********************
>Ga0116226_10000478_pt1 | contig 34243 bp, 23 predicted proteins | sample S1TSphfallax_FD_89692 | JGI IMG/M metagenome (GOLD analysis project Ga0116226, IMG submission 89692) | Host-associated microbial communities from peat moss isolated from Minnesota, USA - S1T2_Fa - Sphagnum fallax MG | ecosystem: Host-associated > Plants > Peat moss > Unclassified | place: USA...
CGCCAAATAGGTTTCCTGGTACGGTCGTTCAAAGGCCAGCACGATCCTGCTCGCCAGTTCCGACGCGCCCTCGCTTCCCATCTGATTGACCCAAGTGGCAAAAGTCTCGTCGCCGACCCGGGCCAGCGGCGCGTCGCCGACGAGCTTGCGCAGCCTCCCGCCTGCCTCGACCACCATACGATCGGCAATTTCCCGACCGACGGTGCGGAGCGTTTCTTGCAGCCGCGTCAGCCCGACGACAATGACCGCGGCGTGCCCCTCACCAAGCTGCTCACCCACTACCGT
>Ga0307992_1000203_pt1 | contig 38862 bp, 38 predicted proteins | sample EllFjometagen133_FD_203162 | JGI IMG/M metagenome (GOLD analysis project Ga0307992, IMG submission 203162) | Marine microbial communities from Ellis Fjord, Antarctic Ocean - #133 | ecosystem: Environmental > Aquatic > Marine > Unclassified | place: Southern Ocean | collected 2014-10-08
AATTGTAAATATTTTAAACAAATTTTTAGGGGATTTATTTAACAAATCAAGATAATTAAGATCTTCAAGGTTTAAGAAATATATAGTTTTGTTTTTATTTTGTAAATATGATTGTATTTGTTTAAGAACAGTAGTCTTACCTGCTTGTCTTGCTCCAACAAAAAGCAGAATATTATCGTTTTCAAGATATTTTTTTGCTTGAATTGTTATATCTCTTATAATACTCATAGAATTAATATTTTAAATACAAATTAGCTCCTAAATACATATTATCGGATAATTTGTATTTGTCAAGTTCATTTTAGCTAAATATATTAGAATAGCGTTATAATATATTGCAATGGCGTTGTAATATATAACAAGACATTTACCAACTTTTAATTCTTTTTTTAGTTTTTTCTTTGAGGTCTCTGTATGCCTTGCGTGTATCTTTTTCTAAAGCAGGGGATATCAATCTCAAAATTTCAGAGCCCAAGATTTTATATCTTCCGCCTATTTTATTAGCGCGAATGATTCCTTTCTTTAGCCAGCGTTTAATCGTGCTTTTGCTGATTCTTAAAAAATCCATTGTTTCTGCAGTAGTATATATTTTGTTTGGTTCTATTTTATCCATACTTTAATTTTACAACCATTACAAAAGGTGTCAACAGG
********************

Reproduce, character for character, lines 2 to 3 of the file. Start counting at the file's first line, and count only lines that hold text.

CGCCAAATAGGTTTCCTGGTACGGTCGTTCAAAGGCCAGCACGATCCTGCTCGCCAGTTCCGACGCGCCCTCGCTTCCCATCTGATTGACCCAAGTGGCAAAAGTCTCGTCGCCGACCCGGGCCAGCGGCGCGTCGCCGACGAGCTTGCGCAGCCTCCCGCCTGCCTCGACCACCATACGATCGGCAATTTCCCGACCGACGGTGCGGAGCGTTTCTTGCAGCCGCGTCAGCCCGACGACAATGACCGCGGCGTGCCCCTCACCAAGCTGCTCACCCACTACCGT
>Ga0307992_1000203_pt1 | contig 38862 bp, 38 predicted proteins | sample EllFjometagen133_FD_203162 | JGI IMG/M metagenome (GOLD analysis project Ga0307992, IMG submission 203162) | Marine microbial communities from Ellis Fjord, Antarctic Ocean - #133 | ecosystem: Environmental > Aquatic > Marine > Unclassified | place: Southern Ocean | collected 2014-10-08